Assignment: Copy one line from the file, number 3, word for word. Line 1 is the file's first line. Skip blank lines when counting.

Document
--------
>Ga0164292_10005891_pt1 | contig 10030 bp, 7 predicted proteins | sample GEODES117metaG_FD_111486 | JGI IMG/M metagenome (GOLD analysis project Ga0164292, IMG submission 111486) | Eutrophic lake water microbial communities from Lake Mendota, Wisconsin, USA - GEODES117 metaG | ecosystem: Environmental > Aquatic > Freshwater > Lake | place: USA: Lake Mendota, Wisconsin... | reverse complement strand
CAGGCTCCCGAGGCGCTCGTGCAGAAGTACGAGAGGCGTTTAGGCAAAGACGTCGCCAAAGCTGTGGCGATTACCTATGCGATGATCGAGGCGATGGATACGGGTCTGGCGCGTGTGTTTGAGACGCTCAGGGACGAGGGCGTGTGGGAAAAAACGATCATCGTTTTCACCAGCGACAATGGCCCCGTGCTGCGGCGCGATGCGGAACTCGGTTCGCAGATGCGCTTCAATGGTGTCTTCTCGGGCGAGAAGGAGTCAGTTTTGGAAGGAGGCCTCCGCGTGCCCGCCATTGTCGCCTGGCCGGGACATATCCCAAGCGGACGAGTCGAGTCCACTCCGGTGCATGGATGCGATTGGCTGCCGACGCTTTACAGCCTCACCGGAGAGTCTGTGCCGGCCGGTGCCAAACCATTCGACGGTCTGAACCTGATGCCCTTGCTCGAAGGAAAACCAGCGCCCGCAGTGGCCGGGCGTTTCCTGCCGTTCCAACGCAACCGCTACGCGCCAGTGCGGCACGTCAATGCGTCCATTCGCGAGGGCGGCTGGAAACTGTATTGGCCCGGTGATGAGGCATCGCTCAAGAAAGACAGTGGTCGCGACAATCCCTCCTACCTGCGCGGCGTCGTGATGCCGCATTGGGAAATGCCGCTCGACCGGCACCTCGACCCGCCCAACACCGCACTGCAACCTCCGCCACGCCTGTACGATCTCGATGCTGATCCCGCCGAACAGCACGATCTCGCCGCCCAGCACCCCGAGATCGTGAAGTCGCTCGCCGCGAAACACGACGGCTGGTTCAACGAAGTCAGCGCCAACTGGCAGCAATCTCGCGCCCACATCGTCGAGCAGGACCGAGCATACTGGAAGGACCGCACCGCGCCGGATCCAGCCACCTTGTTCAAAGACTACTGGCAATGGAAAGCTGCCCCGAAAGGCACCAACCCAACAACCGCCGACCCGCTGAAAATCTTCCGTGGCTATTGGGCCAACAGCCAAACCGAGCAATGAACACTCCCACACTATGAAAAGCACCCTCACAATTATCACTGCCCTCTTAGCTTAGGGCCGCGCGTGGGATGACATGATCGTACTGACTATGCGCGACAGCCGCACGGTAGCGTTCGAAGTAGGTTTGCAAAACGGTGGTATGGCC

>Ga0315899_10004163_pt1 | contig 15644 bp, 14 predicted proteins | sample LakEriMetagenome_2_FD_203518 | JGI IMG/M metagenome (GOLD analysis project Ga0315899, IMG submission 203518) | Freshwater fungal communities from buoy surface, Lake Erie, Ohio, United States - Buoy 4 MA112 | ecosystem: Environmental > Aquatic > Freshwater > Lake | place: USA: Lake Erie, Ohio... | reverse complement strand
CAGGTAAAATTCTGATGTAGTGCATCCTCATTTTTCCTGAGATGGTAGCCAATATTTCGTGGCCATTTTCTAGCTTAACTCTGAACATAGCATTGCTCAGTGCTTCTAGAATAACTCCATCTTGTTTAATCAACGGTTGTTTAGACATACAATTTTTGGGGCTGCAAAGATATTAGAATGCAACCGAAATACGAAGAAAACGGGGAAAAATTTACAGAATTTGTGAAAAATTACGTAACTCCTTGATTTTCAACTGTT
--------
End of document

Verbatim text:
>Ga0315899_10004163_pt1 | contig 15644 bp, 14 predicted proteins | sample LakEriMetagenome_2_FD_203518 | JGI IMG/M metagenome (GOLD analysis project Ga0315899, IMG submission 203518) | Freshwater fungal communities from buoy surface, Lake Erie, Ohio, United States - Buoy 4 MA112 | ecosystem: Environmental > Aquatic > Freshwater > Lake | place: USA: Lake Erie, Ohio... | reverse complement strand